kids for four years,” says Lisa Milofsky-
Pinard, 48, of Bethesda. “It’s something
they do, but I like to skate, so why not do
something for me? It’s something I look
forward to. This is my block of time.”
Jody Miller has spent countless hours
watching her 14-year-old triplets—
Ethan, Cameron and Shane—play hockey
for Winston Churchill High School.
Approaching 50, the Potomac mom
wanted to “try something new, a little out-
side of the box.” If nothing else, she figured,
learning to play would give her something
to talk about with her teenage sons: “How
else am I going to relate to them?”
Another mom, Erika Dickstein of
Bethesda, says she was looking for a way
to reignite a thirst for adventure that had
been all but extinguished after her kids
were born when she was in her 30s. Now
45, she became a hockey mom when her
older daughter, Lily, began playing four
years ago with the youth hockey association. Her younger daughter soon followed, and Dickstein has been helping to
manage the team.
Growing tired of sitting in the stands,
Dickstein had checked out training
programs early last year, even briefly
researching adult camps before dropping the idea. Then she learned about
the hockey association’s program and
decided it was time to try something new.
“I don’t do much new in my life, and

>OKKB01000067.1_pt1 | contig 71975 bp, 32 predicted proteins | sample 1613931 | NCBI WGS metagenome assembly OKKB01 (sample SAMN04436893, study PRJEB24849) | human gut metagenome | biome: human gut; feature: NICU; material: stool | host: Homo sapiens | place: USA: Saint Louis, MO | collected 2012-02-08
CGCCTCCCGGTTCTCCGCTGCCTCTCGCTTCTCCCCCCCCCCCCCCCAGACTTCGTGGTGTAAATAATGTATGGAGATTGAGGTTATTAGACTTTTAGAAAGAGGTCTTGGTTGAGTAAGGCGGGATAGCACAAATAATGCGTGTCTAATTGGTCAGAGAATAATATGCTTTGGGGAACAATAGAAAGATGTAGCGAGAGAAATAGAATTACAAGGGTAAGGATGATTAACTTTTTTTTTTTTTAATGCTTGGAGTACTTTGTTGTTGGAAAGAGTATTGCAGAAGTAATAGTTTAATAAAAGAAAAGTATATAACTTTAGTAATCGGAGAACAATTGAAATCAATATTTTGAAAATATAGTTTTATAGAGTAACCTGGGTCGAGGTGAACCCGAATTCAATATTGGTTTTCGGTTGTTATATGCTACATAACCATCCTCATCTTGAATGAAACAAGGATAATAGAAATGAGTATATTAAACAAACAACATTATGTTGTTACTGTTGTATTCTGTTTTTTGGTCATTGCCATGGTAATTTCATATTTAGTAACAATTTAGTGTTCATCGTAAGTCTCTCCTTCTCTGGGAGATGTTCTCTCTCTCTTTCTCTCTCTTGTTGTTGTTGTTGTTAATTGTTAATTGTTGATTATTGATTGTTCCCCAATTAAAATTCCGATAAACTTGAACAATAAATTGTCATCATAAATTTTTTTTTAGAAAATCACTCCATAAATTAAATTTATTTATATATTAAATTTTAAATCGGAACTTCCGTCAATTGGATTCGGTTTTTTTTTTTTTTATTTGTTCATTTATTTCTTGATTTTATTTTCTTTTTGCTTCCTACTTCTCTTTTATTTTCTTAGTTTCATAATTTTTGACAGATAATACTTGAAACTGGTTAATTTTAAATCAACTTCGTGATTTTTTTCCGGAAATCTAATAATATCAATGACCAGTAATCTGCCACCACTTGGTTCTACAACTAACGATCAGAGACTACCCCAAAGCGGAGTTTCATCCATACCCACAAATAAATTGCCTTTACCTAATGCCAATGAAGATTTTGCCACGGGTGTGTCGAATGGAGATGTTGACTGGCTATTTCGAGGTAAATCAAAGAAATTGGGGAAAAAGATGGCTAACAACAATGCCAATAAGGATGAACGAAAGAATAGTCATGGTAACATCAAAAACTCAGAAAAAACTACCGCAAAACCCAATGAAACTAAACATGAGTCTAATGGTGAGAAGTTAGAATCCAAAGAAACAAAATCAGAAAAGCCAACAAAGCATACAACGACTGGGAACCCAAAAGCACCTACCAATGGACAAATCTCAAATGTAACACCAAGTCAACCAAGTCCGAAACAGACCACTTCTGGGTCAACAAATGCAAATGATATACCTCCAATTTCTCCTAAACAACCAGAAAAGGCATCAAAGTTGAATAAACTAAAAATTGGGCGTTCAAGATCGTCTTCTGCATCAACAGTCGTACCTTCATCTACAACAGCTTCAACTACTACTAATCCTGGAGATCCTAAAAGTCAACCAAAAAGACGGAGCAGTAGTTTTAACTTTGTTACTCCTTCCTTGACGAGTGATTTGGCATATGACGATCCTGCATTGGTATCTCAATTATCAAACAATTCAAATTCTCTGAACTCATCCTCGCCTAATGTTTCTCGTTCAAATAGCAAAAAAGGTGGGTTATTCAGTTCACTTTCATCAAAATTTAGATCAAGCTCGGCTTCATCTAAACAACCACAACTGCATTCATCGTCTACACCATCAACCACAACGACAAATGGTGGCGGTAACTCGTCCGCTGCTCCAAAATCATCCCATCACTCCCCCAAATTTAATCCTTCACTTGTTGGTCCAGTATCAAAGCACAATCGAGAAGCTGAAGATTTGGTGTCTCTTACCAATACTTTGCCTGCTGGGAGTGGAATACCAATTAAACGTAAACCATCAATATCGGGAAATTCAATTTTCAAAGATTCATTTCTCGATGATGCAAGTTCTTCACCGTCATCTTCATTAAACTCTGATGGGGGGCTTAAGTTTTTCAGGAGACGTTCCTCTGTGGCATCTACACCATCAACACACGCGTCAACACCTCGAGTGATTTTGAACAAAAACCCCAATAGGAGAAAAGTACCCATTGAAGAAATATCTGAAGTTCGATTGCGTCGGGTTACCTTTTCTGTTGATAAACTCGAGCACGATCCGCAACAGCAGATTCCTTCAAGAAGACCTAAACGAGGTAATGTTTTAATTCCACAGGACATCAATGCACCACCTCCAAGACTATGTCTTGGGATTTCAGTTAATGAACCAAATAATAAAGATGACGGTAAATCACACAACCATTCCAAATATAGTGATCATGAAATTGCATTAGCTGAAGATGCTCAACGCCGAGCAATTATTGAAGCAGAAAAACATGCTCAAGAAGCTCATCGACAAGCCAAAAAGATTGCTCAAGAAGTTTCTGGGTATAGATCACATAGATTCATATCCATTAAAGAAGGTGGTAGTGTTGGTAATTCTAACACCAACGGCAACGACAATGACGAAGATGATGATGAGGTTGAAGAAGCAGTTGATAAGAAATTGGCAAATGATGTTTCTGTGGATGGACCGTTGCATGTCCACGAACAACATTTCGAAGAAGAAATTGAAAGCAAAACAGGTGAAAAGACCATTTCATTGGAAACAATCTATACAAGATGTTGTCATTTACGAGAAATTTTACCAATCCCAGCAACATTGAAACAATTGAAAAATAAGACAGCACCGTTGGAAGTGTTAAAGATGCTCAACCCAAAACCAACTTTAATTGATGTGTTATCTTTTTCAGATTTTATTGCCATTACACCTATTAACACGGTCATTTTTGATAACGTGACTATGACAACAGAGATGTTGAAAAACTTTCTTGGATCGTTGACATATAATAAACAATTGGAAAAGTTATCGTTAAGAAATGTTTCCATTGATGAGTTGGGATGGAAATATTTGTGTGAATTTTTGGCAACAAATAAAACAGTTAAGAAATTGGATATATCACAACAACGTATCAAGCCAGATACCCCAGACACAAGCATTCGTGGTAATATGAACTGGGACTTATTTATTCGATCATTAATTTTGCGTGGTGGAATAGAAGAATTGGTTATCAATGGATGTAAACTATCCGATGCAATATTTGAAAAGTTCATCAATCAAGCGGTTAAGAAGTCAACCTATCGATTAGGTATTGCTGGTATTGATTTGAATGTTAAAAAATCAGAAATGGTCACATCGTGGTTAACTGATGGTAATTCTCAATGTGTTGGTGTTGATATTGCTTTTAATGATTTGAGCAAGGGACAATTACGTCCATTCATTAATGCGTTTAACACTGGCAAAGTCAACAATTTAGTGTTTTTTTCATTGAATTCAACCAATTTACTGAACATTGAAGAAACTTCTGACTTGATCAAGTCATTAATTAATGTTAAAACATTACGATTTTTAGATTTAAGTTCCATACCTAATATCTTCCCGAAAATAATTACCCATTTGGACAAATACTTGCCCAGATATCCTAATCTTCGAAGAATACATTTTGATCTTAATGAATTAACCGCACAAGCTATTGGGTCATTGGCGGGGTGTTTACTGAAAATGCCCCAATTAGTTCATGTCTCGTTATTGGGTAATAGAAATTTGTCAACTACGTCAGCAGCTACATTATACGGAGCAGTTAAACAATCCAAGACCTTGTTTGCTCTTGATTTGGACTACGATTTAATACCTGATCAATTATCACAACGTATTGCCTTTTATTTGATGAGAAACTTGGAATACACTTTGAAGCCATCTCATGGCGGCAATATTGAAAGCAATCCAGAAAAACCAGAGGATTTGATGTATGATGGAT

it’s certainly something I’m not confident at,” says Dickstein, who has blogged
about her experience, dubbed “Project
Old Dog, New Tricks” on her website,
As they finish dressing, Dickstein
and the other women pull helmets over
curls, bobs and ponytails, shuffle across
the hallway to the rink, and step confi-
dently onto the ice.
That first practice three months
earlier? Not so much.
The women showed up that day hauling
gear that reflected the old wedding adage:
something borrowed, something blue,
something old, something new. Nearly
everyone had raided their children’s or
husband’s equipment bags, and some had
purchased new skates and helmets.
Kammerman says her uniform came
together through gifts for her birthday and wedding anniversary. The family of another player, Laurie Jacobs of
Potomac, gave her gear for Mother’s Day.
Struggling to put on the equipment
Leora Greene pushes
the puck past Cat Torres.
applies lipstick after the
end of a training session
while daughter Tory
to his wife,
the ice as the
two battle for
the puck in
front of goalie